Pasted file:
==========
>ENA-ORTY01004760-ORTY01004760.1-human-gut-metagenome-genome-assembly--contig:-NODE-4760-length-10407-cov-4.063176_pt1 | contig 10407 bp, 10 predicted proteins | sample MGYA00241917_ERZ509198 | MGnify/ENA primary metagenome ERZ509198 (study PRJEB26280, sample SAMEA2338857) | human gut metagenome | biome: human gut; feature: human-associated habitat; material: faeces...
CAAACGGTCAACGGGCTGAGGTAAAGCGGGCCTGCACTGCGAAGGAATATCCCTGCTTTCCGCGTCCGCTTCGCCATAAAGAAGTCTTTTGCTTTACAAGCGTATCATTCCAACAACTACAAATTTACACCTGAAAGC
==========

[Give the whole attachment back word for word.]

>ENA-ORTY01004760-ORTY01004760.1-human-gut-metagenome-genome-assembly--contig:-NODE-4760-length-10407-cov-4.063176_pt1 | contig 10407 bp, 10 predicted proteins | sample MGYA00241917_ERZ509198 | MGnify/ENA primary metagenome ERZ509198 (study PRJEB26280, sample SAMEA2338857) | human gut metagenome | biome: human gut; feature: human-associated habitat; material: faeces...
CAAACGGTCAACGGGCTGAGGTAAAGCGGGCCTGCACTGCGAAGGAATATCCCTGCTTTCCGCGTCCGCTTCGCCATAAAGAAGTCTTTTGCTTTACAAGCGTATCATTCCAACAACTACAAATTTACACCTGAAAGC